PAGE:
On the other hand, cultural policies carried on by the Greek state and the insistence on identifying modern Greece with classical Greece, appropriating an origin so distant in time, are efforts which show how much concern there is to justify the contemporary existence of the state of Greece and its place in the Western World. Indeed, the Greek state has played a fundamental role in national identity construction since the nineteenth century, promoting archaeology above all else as identity-building tool.

This is evident, for example, from an analysis of the narratives of the past reflected in the new Acropolis Museum. These narratives are clearly driven by an ambitious ideological agenda for the nation’s past.50 The new Acropolis Museum complements the national classicization project still in progress on the Acropolis and acts as its counterpart in a game of mirrors between the past and the present. The modern Greek state, through the systematic creation of “virtual ruins” such as the Parthenon and the other monuments on the Athenian Acropolis, is attempting the “instrumentalisation of its Classical heritage for the edification of its citizens as well as its visitors.”51 This is achieved through the kind of classicist agenda as was pursued in the Western world in the nineteenth century. Dimitri Planzos expresses robust criticism of the new Acropolis Museum, which “ends up being a representation of what modernity ought to look like, or in fact a parody of what modernity actually is.”52

The promotion of national narratives of the past in the new Polycentric Museum of Aigai is of particular relevance to the new Macedonian question. Great effort was put into having Aigai (Vergina), the ancient first capital of the Kingdom of Macedonia, adopted on the World Heritage List.53 Significantly, the site was inscribed in 1996, a few years after the outbreak of the name issue with the then newly born Republic of Macedonia. In the website of the new Polycentric Museum of Aigai, “the royal capital of Macedon,” one can find a wonderful and comprehensive set of information on Ancient Macedonia.54 Reinforcing the symbolic importance of Aigai-Vergina in the new Macedonian question is the identification of one of the “royal tombs” in the Great Tumulus as the tomb of Philip II, who conquered all the Greek cities, paving the way for his son Alexander and the expansion of the Hellenistic world.

The presentation of the palace of Aigai “together with the Parthenon” as being “the most significant building of classical Greece” constructs a powerful ideological link between what the present idea of Hellenic identity sees as the two capital cities representative of both ancient and modern Greekness, Aigai and Athens.55 The website conveys the spectacular archaeological findings and the museum displays through visual and verbal language that leaves no doubt of the ideology underlying this great narrative of the past.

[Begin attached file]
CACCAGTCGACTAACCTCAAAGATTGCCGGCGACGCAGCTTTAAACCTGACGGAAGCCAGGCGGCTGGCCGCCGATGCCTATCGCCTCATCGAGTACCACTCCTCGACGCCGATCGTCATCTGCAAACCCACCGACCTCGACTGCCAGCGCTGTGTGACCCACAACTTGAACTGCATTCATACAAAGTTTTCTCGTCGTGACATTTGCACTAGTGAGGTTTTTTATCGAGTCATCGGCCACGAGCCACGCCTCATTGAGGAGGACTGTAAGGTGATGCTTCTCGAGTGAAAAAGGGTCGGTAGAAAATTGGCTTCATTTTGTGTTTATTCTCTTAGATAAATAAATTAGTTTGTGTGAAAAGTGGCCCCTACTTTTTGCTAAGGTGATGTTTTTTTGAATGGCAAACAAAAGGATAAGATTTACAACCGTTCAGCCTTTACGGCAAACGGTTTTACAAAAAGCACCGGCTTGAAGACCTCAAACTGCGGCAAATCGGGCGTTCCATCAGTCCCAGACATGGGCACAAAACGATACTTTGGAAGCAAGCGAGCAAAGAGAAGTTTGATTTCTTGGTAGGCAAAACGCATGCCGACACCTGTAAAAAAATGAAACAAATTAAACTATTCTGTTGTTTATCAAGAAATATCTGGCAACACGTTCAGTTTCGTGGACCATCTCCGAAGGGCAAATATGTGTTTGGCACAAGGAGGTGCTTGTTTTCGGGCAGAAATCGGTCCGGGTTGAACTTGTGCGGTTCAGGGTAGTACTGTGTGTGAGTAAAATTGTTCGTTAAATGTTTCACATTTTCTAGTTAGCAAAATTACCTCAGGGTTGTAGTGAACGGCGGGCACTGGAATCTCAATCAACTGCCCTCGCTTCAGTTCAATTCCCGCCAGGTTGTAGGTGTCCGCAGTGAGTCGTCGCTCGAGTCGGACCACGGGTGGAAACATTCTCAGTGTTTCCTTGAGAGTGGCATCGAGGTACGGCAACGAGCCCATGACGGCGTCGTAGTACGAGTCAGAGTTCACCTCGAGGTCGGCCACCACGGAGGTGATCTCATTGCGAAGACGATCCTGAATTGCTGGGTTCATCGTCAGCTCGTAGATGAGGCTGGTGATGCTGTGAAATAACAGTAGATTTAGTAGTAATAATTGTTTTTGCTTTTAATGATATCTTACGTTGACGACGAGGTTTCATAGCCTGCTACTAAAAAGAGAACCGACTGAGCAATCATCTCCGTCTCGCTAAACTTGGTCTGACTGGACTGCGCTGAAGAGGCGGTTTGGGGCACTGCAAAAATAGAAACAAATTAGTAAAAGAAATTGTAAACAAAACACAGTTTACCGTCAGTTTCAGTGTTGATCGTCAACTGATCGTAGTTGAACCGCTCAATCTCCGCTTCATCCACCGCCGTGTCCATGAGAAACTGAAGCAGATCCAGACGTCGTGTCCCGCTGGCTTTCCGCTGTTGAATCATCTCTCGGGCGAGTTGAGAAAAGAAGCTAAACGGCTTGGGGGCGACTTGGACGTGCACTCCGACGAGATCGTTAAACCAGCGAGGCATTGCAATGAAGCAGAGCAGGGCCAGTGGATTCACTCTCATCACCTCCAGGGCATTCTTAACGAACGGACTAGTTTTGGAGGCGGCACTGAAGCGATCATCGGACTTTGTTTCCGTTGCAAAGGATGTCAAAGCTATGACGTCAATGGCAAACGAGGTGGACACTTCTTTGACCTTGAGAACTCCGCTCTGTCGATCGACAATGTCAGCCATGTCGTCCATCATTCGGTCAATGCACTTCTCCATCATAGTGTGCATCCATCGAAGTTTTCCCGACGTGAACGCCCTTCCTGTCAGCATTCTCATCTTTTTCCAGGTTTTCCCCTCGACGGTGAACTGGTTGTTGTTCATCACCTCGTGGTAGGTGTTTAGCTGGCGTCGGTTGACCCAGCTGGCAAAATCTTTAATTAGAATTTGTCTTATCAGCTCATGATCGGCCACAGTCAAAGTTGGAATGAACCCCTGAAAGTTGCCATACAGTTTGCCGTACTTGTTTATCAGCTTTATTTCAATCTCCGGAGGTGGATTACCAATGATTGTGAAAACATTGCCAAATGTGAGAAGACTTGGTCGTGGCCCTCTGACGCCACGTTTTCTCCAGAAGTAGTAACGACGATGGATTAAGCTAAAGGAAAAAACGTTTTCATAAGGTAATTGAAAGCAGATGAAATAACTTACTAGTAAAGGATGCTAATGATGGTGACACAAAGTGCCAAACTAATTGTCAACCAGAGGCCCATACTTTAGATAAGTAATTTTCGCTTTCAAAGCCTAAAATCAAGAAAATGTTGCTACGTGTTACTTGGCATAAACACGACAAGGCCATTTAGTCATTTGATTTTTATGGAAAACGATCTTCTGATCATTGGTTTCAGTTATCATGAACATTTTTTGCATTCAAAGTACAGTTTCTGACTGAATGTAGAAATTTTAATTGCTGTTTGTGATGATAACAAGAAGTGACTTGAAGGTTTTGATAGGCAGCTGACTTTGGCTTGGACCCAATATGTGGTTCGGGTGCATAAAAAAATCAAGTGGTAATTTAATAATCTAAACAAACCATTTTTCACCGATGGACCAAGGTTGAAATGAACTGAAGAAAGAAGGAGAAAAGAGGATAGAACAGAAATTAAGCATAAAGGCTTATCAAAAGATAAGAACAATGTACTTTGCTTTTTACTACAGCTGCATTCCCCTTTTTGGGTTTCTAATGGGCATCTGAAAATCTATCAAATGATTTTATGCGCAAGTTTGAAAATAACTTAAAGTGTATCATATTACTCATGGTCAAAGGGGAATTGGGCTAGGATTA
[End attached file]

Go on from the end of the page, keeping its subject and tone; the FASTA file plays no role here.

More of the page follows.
Memory Constructions in ex-Yugoslavia and the Republic of Macedonia (FYROM)

Archaeology and its role in identity construction and political discourse have been the subject of much less analysis in ex-Yugoslavia than they have been in Greece. Some work on the new Macedonian question and the utilization of ancient Macedonian heritage and ancient Macedonian symbols has been published in recent years,56 but very little of this deals with the issues from a Macedonian perspective.57

In the early 1990s, when many citizens of ex-Yugoslavia perceived the contrast between the accelerating political integration of the European Union and the violent broke up of Yugoslavia in the subsequent war, which culminated in the dreadful “ethnic cleansing”, archaeologists again became interested in the relation of their subject with nationalism, ethnicity, and identity. Competing versions of ethnic and cultural identities were at the basis of competing claims for territorial sovereignty in the Yugoslav conflict. Cultural heritage was presented as evidence of those claims. From the middle of the 1990s, there was a steady proliferation of books and papers devoted to these topics.58 Interestingly, in discussing the significance of the concept of identity and its application to the past, the authors frequently mention the Yugoslav wars as an emblematic example, but never go into depth on ex-Yugoslavia itself. For example, in the work of P. Graves-Brown, S. Jones, and C. Gamble59 ex-Yugoslavia appears throughout the volume as a reference for archaeology and identity issues, mainly in relation to nationalist discourses, ethnicity, and xenophobia,60 but no chapter deals specifically with the topic.